You should see the following prompt:

Take Snapshot

Note: Although it’s recommended to power down your Droplet before taking a snapshot, in production deployments this may not always be possible. MongoDB’s journaling feature enables consistent and valid snapshots, even while the database and Droplet are running.

Give your snapshot a descriptive name and click the Take Live Snapshot button to begin the snapshot process.

You should see the following snapshot progress indicator:

Snapshot Progress

Once the snapshot completes, you’ll be able to create a new Droplet from the image, or restore the running Droplet to the state captured in your snapshot image.

We’re now ready to perform a restore and validation of the backup procedure.

Step 4 — Restore the MongoDB Droplet

We’ll now create a new Droplet that will be restored from the image we just created. The data available in our MongoDB database will be the same data available at the time the snapshot was taken.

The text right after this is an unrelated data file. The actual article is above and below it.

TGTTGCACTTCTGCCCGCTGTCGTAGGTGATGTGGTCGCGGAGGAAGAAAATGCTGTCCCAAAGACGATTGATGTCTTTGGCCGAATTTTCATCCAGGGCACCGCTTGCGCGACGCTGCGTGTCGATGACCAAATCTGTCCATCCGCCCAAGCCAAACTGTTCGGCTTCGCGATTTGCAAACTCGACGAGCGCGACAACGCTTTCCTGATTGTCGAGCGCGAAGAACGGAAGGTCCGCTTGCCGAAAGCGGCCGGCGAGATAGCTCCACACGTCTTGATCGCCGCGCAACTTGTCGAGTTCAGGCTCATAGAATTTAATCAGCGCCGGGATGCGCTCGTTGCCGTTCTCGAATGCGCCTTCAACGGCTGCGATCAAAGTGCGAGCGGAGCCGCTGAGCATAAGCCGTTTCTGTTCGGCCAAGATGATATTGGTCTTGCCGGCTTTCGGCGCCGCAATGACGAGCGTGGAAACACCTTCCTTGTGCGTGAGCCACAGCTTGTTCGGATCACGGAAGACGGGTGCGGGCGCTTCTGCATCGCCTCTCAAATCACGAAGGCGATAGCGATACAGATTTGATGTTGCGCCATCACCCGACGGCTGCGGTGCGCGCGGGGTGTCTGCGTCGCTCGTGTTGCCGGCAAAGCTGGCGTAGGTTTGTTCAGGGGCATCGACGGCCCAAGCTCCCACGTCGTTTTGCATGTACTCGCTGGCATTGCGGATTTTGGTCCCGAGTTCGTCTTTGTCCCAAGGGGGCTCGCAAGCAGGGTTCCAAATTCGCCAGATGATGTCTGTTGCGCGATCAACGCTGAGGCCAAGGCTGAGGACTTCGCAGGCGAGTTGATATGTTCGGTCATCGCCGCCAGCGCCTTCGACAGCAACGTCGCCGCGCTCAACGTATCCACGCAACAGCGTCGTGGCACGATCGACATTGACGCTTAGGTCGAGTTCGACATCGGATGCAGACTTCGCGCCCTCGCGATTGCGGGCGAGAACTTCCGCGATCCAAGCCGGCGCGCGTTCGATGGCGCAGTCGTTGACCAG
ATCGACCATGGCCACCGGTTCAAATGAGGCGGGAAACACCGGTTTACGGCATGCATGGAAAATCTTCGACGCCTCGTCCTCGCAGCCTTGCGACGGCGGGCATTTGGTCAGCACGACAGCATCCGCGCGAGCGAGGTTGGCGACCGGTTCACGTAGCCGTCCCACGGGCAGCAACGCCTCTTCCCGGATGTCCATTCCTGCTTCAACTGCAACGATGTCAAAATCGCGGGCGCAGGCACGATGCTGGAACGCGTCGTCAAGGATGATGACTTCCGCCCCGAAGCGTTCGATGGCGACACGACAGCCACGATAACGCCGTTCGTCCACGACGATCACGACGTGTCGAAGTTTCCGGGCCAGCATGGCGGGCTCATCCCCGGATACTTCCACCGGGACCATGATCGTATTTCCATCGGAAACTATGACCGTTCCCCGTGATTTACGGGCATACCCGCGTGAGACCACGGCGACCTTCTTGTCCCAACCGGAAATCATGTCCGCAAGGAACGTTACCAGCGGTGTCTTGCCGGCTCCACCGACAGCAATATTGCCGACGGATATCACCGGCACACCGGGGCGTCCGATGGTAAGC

Navigate back to Snapshots using the sidebar, and locate your completed Droplet snapshot.

Completed Snapshot

Click into More and select Create Droplet.

You’ll be taken to the Create Droplet menu, where you’ll be able to spin up a new Droplet from your snapshot.

Choose the image corresponding to the snapshot you took earlier. In this case, we’ll use the mongo-backup-test image.

Choose Image

Finish configuring your restore Droplet and click Create. Once your restore Droplet is up and running, log into it.

If you configured MongoDB to start upon Droplet boot, it should now be running. You can check this using systemctl:

  1. sudo systemctl status mongod

You should see the following output:

● mongod.service - High-performance, schema-free document-oriented database Loaded: loaded (/lib/systemd/system/mongod.service; enabled; vendor preset: enabled) Active: active (running) since Wed 2018-02-14 21:14:40 UTC; 4min 53s ago Docs: https://docs.mongodb.org/manual Main PID: 1302 (mongod) Tasks: 19 Memory: 87.2M CPU: 1.802s CGroup: /system.slice/mongod.service └─1302 /usr/bin/mongod --quiet --config /etc/mongod.conf